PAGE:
WikiLeaks cables – Discrediting By Calling Them Conspiracy Theories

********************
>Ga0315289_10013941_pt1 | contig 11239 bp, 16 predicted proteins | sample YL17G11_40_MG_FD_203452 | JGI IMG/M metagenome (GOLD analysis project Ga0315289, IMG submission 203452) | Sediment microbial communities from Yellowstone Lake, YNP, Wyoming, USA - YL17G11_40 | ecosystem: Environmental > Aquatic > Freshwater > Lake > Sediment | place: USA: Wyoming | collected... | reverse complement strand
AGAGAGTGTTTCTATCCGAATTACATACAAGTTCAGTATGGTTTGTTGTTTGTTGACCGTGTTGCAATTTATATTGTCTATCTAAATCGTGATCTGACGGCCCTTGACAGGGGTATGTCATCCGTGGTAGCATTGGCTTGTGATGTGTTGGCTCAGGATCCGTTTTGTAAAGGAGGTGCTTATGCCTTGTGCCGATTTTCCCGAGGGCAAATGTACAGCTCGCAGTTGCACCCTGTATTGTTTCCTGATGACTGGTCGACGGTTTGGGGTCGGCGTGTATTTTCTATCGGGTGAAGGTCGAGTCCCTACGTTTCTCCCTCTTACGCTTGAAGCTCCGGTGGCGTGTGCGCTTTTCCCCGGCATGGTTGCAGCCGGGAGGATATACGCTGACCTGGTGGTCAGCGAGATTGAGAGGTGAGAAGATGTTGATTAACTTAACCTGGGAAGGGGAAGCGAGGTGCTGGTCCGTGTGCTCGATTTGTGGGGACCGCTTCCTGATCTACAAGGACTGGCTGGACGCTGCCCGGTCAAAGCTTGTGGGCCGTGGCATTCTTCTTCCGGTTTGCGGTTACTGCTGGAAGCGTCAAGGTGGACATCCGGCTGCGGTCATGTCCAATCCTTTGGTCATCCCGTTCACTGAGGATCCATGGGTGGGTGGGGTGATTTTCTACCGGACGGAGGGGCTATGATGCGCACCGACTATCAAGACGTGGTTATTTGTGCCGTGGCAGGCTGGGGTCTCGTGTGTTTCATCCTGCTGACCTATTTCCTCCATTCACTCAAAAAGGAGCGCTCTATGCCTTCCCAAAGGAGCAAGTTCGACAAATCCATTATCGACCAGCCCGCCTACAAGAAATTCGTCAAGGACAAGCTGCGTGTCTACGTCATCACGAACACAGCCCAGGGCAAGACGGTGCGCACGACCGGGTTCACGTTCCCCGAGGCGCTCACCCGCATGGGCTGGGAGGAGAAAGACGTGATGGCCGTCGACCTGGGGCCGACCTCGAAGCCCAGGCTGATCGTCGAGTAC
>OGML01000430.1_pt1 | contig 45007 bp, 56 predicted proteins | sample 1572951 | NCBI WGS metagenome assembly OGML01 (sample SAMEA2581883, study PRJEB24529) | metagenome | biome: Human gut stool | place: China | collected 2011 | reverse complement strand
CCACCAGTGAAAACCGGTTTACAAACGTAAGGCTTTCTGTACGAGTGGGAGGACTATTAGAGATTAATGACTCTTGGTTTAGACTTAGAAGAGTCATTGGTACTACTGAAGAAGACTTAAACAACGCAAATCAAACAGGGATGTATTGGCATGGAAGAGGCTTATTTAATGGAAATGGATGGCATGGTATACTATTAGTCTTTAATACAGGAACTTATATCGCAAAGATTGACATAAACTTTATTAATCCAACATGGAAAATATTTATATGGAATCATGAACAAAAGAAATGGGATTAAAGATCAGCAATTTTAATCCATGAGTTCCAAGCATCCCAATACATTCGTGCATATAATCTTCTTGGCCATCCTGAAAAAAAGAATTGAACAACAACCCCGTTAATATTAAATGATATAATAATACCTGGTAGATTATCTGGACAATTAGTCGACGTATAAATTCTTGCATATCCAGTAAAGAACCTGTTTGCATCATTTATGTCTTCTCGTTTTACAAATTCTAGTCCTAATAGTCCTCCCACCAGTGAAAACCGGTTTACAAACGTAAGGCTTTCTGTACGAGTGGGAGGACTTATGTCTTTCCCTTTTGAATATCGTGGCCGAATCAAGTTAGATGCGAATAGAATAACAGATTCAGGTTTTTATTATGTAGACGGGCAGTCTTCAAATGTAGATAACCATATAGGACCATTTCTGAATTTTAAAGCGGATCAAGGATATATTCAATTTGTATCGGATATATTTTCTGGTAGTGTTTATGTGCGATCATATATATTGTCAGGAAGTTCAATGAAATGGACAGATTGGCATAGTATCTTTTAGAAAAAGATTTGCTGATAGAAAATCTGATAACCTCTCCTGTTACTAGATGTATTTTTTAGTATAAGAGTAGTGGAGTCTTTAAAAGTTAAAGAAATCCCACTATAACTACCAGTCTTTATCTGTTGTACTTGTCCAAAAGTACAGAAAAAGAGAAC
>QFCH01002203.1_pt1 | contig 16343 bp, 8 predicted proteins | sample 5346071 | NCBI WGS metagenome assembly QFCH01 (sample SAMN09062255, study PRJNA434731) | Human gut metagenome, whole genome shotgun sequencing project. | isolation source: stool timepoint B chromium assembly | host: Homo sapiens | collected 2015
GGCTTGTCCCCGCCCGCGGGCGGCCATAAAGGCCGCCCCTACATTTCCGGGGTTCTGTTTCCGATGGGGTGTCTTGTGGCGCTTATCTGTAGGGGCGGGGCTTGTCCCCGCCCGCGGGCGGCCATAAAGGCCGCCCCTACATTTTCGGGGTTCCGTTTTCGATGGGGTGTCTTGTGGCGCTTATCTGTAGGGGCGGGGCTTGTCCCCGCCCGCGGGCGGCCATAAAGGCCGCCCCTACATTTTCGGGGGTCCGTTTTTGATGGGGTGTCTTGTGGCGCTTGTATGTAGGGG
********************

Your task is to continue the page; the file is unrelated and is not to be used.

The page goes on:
The individual leaks are not as important as the response to the volume of material. By Peter McKnight, Vancouver Sun December 4, 2010 To governments around the world, WikiLeaks founder Julian Assange is a comic book super villain: A lone and lonely evil genius who, driven by anger and angst, plots tirelessly to release damning and damaging information about governments’ backroom machinations. Assange’s critics therefore argue that, like any comic book supervillian, Assange must be incapacitated, or better yet, decapitated. By calling for his head, critics suggest that assassinating or executing the man will effectively eliminate the menace. As anyone who has listened to Assange knows, this theory is doubly wrong: Assange is not primarily interested in embarrassing governments into changing the way they conduct military strikes or diplomatic negotiations, and his elimination will do little to reduce the threat to governments around the world. To see what Assange’s real purpose is, and to understand why that purpose will not be frustrated simply by removing him, one need look no further than two essays he wrote shortly before the appearance of WikiLeaks: State and Terrorist Conspiracies, and Conspiracy as Governance. The two essays, which are really two versions of one essay, tell us all we need to know about Assange’s modus operandi. It’s surprising, then, that few people have read Assange’s essays, though blogger Aaron Bady has recently done an excellent job of bringing